To MFA or not to MFA

In this week’s issue of the BLP Publishing Tips Newsletter, we feature an interview with Mary Biddinger, poet and director of the Northeast Ohio Master of Fine Arts in Creative Writing program. In the interview, Biddinger discusses the best ways to approach an MFA, the top reasons for getting an MFA, and instances when an MFA is not the answer. She also discusses finding a way to make a living  and even support two children as a poet and a teacher.

In addition to this great article, this week’s issue also includes information on The Missouri Review Editor’s Prize Contest, a profile of the literary journal Booth, advice on how to get the best prices on postcards to promote your own published books, and a profile of  Sheep Meadow Press.

To subscribe to the weekly BLP Publishing Tips Newsletter and receive this week’s newsletter, simply go to www.blacklawrence.com, order any book, and forward your Paypal receipt to publishingtips@blacklawrencepress.com with the word “SUBSCRIBE”  in the subject line. (We mean any book, even a $9 chapbook).

Recent praise for the BLP Publishing Tips Newsletter:

Thanks for the time and effort you put into this newsletter.  The information is useful and the format very accessible.  Those of us whose primary gifts are teaching, writing and running programs are required by theindustry of writing to also do the work of publishing, when that may not be included in our natural or developed gifts.  Those of you who spend your time being that industry occasionally extend yourselves with what seems like an understanding of our plight.  It has been my experience that many editors enjoy their own power and mystique. I have not gotten that impression with you, and have had my aggrieved position altered by reading the interviews and features your newsletter offers.  You seem to want genuinely to help.

– Susan Davis, Department of English, University of California, Irvine

Her Gorgeous Organ of Tremor and Pulse: Mary Biddinger in The Nepotist

We’ve got news for Mary Biddinger fans: Two of her poems, “Birth of a Vessel” and “Calamity”, have been published in The Nepotist with quite an incredible introduction from The Nepotist himself. Here is one of our favorite passages:

Let the record show that The Nepotist might be a little bit in love with her… These poems– nay, these two seductions– justify beyond any fickle hiccups of the heart the bright and blazing torch I carry for this poet.  And while I’m on the subject of heart, I think it’s Mary Biddinger’s own that make these poems beat: that muscle of coyly meted-out craft, the lub-dub of details divulged at the precise instant they will do either the most good or the most damage, her gorgeous organ of tremor and pulse.

To read the entire preface and the poems, follow this link.

Mary Biddinger is the author of Saint Monica, which was a finalist for the Black River Chapbook Competition and will be published by Black Lawrence Press in 2011.

A Writing Prompt from Mary Biddinger

This week Mary Biddinger gave the following prompt to her MFA poetry students:

Write a poem that includes some kind of linear narrative or chain of events. Instead of putting the events in chronological order, however, convey the events backwards. Include at least two of the following: the make and model of a vehicle, a food that you personally dislike, a musical instrument, an item that is broken beyond repair, a love note that falls into the wrong hands, a bird of prey, a lost item of clothing, or an extinct species of animal.

We liked it so much that we wanted to share it. Of course, the prompt would work for short stories as well.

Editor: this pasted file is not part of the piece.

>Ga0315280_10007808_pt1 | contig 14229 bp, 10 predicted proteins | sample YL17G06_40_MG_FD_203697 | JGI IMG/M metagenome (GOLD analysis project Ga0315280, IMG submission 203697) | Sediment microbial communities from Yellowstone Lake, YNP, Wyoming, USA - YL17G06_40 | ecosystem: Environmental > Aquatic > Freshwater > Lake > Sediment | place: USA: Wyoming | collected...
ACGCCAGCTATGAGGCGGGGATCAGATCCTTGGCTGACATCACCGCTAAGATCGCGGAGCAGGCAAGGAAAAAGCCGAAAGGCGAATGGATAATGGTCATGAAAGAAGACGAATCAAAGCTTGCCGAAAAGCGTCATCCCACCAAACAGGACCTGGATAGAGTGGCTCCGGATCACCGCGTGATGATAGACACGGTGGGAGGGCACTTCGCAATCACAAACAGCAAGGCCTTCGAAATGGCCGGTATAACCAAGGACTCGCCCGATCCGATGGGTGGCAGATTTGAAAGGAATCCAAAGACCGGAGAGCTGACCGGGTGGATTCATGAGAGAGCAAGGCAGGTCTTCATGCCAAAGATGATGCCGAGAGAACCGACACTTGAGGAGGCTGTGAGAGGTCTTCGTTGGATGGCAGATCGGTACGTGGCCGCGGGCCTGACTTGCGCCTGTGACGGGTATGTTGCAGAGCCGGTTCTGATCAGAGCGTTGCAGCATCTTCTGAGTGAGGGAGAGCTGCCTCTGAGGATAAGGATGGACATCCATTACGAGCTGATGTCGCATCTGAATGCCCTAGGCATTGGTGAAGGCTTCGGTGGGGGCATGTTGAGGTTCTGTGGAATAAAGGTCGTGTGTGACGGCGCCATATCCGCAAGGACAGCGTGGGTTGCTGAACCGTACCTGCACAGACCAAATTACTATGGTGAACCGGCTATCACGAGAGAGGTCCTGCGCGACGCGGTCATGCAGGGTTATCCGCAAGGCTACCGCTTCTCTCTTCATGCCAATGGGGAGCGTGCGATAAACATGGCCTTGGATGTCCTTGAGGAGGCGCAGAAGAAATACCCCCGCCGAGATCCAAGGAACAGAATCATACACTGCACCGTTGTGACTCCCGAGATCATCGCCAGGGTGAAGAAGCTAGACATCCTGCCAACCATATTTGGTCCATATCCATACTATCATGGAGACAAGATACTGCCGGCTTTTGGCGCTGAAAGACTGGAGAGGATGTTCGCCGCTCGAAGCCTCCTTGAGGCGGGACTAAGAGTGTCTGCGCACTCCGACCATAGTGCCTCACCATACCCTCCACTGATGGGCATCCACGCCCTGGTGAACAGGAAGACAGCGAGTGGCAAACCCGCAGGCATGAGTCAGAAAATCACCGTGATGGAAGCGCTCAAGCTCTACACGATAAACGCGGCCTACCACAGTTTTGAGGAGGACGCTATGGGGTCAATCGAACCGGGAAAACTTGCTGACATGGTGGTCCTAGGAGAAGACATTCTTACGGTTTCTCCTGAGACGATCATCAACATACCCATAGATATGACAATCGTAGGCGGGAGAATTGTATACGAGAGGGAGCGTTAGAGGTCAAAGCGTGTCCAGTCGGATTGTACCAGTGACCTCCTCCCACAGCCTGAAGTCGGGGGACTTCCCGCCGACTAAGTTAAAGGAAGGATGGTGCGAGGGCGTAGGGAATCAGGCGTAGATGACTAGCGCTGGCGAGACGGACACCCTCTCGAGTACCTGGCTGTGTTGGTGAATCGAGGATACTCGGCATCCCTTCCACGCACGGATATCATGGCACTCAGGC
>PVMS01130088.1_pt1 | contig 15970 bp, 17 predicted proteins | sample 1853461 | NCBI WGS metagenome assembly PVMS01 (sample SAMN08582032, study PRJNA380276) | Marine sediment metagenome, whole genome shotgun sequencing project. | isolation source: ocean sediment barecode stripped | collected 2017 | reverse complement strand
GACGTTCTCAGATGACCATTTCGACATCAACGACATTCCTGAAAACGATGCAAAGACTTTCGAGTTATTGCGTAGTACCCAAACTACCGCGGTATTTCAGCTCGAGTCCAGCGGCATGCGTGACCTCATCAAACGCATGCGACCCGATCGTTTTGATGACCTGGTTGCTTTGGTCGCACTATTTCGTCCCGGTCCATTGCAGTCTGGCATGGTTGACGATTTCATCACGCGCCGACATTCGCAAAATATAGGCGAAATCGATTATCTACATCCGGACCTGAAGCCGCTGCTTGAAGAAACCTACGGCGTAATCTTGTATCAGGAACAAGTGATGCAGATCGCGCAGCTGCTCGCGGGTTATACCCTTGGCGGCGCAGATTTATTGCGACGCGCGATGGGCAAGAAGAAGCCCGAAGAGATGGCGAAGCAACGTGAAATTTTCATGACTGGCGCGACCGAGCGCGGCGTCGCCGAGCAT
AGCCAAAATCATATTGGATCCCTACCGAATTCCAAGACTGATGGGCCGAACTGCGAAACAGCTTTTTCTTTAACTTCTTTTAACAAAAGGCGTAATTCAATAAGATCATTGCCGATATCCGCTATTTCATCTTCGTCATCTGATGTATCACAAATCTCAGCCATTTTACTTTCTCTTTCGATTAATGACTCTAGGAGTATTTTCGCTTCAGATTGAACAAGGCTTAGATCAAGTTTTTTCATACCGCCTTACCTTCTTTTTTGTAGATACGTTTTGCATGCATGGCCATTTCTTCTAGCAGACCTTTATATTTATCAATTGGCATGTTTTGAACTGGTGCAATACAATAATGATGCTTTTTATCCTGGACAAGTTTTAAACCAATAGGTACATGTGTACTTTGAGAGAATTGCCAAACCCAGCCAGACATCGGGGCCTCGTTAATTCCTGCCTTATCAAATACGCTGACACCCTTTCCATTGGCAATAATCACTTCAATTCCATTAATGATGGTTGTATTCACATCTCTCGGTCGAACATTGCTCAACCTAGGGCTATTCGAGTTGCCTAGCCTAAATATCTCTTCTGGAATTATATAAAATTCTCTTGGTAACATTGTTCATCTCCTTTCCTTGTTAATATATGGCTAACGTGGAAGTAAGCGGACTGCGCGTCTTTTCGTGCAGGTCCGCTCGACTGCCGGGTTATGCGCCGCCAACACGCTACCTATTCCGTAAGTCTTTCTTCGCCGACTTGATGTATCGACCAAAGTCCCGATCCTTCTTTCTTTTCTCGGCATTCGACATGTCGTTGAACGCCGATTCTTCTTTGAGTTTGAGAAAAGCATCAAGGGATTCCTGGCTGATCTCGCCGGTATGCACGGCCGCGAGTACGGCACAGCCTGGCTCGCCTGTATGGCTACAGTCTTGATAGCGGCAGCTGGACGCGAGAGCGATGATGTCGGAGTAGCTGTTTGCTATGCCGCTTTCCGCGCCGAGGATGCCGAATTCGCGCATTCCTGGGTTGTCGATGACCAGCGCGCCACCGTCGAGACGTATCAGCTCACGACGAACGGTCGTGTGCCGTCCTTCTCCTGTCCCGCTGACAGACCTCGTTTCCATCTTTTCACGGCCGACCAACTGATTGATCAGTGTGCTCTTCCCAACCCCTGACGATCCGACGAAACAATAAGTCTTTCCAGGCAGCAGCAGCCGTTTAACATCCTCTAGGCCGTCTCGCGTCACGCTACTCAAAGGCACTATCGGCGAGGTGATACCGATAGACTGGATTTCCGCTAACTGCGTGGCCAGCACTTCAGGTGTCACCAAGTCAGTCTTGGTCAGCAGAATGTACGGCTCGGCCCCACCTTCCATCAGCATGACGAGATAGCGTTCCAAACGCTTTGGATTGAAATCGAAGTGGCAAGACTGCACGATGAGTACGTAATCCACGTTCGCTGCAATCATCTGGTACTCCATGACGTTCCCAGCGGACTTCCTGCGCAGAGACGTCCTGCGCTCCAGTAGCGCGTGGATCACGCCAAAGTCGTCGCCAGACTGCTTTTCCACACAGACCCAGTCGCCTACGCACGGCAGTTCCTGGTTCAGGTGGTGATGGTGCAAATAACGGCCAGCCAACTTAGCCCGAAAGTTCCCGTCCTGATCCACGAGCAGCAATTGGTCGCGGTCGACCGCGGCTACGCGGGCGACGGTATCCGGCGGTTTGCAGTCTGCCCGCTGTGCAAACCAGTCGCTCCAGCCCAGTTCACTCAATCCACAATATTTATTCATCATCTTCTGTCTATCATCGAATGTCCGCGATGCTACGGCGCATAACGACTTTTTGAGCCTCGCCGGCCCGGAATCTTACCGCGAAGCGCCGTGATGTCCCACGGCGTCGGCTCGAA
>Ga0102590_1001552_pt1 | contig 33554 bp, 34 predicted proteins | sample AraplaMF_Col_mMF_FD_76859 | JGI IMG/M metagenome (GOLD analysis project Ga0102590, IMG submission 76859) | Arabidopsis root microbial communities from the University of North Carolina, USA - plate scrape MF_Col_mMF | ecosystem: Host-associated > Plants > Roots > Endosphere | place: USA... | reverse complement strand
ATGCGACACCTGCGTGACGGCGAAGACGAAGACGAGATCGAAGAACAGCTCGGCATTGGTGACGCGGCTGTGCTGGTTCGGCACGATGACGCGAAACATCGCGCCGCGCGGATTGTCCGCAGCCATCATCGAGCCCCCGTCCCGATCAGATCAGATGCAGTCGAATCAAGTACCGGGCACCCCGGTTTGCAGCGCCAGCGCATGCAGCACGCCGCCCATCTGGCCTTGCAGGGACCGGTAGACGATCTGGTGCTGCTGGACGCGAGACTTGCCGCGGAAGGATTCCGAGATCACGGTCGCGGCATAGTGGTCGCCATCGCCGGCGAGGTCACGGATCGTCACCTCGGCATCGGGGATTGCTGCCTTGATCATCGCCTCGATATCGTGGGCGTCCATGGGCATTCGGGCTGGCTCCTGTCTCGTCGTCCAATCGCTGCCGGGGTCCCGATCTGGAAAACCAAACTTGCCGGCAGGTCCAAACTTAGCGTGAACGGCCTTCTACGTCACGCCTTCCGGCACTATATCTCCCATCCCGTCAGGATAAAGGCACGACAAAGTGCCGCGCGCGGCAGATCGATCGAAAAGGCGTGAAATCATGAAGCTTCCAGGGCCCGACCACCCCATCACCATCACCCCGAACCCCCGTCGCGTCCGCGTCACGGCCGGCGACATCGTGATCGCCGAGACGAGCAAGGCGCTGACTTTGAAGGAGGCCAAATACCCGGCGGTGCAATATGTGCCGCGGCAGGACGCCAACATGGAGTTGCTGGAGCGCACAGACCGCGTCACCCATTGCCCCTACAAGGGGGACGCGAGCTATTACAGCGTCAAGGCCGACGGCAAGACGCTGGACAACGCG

Happy Writing!

-The BLP Team

Mary Biddinger is the author of Saint Monica which was a finalist in the Spring, 2009 Black River Chapbook Competition. Saint Monica will be available from Black Lawrence Press in 2011.

Mary Biddinger on How a Poem Happens

Check out the recent discussion with Mary Biddinger on Brian Brodeur’s blog How a Poem Happens. Mary was a finalist in the Spring, 2009 Black River Chapbook Competition and her book Saint Monica is forthcoming from BLP.

Winner and Finalists Announced

Black Lawrence Press is very pleased to announce the winner and finalists for the Spring, 2009 Black River Chapbook Competition.

Congratulations to David Rigsbee for winning the contest with his manuscript The Pilot House. The poems in this chapbook made us ache; that’s how good they are. David will receive a cash award and publication.

Also, Black Lawrence Press often chooses an exceptional finalist manuscript for publication. Congratulations to Mary Biddinger for having her manuscript Saint Monica named as a finalist and chosen for publication.

Now…drumroll please…here is the complete list of finalists and semi-finalists for the Spring, 2009 Black River Chapbook Competition:


Brad Ricca – Nuclearmagnetic
Craig Davis – The Dog Ballerinas
Cynthia Marie Hoffman – A Skeleton Stirred into the Paper
Joshua Robbins – Suburban Hymnal
Leora S. Fridman – Telenovela Pregnancy Hoax
Lisa Fay Coutley – Back-Talk
Mary Biddinger – Saint Monica
Matt Schumacher – Blueprints for Spiderwebs
Samantha Bell – Disarticulations
Steve Wiegenstein – Kingdom of Brass
Sean Lovelace – Face Down
Kelly Luce – Ash
Seth Michelson – A Crown for Sonia


Benjamin Vogt – Without Such Absence
Dan Nowak – Of A Bed Frame
David Serafino – Our Choices Are Limited
James Bradley – Wells Ordinary Splendor
Jane Ellen Glasser – In Good Company
Jasmine Bailey – Love Songs Men Sing to Each Other
Joseph Wiinikka-Lydon – City and Field
Julie Hensley – The Language of Horses
Kathy Flann – Leaving Reno
Kristin M Keegan – Faded Blue Houses
Nicole Steinberg – Birds of Tokyo
Rebecca Givens – Everyone Is Alive Now
Rick Alley – Roof-Boy, Come Down

Thanks to everyone who participated in the contest. And congratulations again to the winner, finalists, and semi-finalists who were chosen from a group of nearly 250 submissions.

If you missed the Spring, 2009 Black River Chapbook Competition and would like to participate, consider submitting your manuscript to the Fall, 2009 competition. The deadline is October 31.